Labyrinths: A Pathway to Reflection and Contemplation / Ask an Expert: Constructing Labyrinths for Patients With Cancer

Georgia M. Decker

Janith S. Griffith

Margaret Nicolson

CJON 2002, 6(5), 295-297. DOI: 10.1188/02.CJON.295-297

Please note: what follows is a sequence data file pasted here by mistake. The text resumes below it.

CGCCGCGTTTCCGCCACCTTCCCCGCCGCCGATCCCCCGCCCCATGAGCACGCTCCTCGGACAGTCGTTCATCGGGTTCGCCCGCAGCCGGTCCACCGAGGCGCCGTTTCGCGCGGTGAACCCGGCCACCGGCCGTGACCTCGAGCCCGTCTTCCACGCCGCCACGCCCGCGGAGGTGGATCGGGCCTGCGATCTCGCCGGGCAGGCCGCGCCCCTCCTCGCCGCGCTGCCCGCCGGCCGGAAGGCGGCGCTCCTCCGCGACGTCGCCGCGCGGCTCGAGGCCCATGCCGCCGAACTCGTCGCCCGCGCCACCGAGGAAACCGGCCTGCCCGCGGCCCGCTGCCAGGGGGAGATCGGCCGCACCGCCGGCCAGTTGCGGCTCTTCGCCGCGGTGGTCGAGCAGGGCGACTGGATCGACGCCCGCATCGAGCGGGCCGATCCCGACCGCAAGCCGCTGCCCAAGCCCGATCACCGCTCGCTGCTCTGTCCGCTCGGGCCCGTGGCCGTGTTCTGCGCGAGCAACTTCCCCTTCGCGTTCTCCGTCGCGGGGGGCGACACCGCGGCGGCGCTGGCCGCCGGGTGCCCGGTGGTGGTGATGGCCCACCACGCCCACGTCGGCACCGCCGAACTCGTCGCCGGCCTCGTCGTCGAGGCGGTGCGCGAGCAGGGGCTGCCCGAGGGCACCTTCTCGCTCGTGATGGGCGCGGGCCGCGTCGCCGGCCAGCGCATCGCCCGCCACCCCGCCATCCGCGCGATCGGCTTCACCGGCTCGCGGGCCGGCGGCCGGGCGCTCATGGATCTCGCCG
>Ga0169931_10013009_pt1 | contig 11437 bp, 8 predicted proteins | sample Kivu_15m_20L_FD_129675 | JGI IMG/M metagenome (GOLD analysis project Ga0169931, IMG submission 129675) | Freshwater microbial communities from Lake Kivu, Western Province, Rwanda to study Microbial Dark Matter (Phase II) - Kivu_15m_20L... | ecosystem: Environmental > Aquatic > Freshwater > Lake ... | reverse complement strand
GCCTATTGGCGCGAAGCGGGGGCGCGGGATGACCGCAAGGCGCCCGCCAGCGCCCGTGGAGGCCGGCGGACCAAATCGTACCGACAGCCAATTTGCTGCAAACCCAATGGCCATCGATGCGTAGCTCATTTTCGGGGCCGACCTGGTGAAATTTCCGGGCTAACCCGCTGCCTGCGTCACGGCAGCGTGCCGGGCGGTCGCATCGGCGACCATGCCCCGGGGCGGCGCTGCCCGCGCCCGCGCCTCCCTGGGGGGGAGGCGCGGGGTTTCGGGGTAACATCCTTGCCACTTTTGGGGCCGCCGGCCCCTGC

Labyrinths are among the oldest manmade tools that encourage reflection, contemplation, and transformation. They were created 4,000 years ago, and evidence of their existence has been found in many cultures where they are believed to have been important in rituals and ceremonial dance. In medieval Europe, labyrinths were a symbol of the Christian faith; the labyrinth walk often was a substitute for the long pilgrimages of the Crusades. Over the years, labyrinths have been used for prayer, ritual, initiation, and personal and spiritual growth. Their current popularity has been called a “labyrinth renaissance” and attributed to the contemporary need to search for simplicity, deepen self-awareness, access intuition and creativity, and connect to the soul.

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